The file lists former Afghan ambassadors to the United States and Canada, along with the former Afghan consul general in Ottawa, pointing out that “diplomats are turning into businessmen in [their] quest to join the political elite group.” Making matters worse, it continues, “cash-drained and fatigued [foreign] donors have occupied important space to push and engineer decisions on the [mining] sector without reading [i.e., understanding] the chaos [it would create].”
The United States Agency for International Development (USAID) hosted a large meeting in Kabul in February 2018 to “support greater participation in the mining sector.” US Ambassador to Afghanistan John Bass said that “developing Afghanistan’s mining sector provides great potential for employment and economic growth.” USAID refused to release a guest list for the event.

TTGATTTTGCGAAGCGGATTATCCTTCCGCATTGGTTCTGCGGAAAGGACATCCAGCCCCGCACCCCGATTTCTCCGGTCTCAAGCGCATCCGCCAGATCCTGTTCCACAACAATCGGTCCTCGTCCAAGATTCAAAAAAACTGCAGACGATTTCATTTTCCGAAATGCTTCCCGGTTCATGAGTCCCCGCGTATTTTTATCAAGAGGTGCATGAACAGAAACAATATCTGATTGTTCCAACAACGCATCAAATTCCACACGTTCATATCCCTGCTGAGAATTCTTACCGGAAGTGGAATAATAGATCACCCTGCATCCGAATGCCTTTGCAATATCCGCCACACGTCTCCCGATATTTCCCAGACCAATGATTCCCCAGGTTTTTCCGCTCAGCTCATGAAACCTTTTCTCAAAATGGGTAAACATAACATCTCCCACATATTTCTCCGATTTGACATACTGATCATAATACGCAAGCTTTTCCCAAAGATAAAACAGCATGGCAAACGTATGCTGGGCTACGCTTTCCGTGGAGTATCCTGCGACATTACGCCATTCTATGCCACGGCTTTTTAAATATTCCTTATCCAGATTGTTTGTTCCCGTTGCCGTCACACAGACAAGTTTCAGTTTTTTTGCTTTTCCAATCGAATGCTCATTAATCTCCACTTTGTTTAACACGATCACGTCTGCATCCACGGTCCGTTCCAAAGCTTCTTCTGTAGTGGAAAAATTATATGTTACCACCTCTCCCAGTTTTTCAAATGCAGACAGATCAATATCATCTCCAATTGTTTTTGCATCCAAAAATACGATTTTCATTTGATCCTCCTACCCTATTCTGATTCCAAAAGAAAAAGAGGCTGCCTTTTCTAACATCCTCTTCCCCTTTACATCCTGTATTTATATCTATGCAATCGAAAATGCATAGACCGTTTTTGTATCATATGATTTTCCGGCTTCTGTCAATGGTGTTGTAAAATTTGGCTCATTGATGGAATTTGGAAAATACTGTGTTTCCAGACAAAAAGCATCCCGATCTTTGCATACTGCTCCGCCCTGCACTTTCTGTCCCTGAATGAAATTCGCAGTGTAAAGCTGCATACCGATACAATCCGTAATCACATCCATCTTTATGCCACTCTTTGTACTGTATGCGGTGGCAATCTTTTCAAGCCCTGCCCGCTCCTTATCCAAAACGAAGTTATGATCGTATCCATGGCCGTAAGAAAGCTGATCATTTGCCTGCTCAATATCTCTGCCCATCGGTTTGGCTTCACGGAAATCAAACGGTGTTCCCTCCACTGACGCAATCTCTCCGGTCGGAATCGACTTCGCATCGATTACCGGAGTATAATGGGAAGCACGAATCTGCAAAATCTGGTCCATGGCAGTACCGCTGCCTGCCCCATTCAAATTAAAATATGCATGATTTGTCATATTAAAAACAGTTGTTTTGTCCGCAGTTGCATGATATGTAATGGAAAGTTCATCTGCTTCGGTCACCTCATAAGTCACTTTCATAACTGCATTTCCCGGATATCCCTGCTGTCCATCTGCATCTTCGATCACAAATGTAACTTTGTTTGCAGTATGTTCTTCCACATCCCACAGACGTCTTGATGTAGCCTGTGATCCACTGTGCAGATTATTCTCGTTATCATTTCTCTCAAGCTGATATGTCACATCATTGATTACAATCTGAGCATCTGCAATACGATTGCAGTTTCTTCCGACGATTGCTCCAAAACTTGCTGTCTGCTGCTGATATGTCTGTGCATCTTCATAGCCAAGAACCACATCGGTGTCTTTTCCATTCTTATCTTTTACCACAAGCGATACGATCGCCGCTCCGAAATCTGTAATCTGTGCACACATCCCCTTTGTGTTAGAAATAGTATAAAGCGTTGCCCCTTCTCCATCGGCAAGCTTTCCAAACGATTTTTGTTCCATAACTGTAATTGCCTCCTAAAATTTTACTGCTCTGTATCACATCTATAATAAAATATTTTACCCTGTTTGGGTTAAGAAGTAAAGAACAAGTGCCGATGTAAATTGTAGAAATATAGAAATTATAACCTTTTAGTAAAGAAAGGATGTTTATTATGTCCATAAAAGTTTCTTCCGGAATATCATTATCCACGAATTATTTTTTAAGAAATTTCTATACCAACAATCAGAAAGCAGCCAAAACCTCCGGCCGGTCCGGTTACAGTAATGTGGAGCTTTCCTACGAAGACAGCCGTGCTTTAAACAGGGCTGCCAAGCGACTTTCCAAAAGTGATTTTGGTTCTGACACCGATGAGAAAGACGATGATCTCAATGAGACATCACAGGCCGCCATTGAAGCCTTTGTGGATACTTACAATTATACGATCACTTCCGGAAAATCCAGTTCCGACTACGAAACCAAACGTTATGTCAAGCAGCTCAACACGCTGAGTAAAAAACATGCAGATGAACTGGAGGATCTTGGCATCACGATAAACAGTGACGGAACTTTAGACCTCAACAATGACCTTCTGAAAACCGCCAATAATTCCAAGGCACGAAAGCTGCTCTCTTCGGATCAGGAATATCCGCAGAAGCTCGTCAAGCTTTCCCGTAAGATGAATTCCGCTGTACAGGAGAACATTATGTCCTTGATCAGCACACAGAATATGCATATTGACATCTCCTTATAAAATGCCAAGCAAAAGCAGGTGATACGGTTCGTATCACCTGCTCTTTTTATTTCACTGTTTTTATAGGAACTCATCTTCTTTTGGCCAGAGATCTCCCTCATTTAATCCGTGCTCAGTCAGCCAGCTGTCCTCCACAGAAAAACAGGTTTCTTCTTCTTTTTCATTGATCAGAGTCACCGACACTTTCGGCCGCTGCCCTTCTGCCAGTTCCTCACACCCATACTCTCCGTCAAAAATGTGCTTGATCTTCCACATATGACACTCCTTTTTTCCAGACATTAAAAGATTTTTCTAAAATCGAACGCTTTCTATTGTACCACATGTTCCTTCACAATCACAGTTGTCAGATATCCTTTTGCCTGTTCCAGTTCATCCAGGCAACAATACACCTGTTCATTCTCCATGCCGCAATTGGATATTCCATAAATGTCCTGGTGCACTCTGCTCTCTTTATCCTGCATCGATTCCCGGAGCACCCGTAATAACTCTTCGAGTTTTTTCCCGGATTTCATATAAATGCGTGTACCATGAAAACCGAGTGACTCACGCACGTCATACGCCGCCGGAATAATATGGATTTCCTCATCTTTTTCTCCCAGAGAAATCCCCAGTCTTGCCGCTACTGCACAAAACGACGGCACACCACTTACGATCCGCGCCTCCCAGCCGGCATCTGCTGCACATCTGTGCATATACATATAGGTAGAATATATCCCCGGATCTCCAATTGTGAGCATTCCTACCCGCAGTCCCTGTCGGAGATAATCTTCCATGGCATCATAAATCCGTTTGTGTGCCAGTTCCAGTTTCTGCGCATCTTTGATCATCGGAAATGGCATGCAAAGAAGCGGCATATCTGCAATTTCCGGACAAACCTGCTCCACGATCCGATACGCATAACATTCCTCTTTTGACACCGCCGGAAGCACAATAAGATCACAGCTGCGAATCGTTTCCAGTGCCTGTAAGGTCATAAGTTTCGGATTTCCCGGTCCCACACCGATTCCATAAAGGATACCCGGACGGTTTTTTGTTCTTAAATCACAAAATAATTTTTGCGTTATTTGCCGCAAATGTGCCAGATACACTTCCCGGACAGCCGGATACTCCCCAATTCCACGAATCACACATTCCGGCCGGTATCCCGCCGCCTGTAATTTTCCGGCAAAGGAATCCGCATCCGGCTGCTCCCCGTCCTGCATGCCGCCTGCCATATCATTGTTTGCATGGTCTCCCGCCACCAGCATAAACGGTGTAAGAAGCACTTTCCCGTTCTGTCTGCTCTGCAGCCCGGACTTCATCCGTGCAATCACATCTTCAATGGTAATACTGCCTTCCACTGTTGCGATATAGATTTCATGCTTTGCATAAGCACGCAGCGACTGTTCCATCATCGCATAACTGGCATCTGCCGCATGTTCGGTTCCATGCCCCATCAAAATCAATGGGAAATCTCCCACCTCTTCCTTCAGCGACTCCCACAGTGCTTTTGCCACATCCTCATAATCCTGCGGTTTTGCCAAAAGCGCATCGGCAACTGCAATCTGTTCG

Another document sent to Ghani raises many concerns about Minister Nehan and the ways in which her department allocates mining contracts. It alleges that favored companies are given exclusive access to win contracts, especially in the talc sector (talc is a valuable mineral for Western markets; the United States and European Union are the world’s biggest customers, and use it to make everything from paints to plastics). The document claims that Core Drillers and Natural Stone, two Afghan companies with strong US connections, won contracts even though there was evidence that some of the participants had been involved in the illegal extraction of talc for decades. The NGO Global Witness released a report last May that outlined how talc was fueling the insurgency, including the Taliban and ISIS, in Nangarhar province.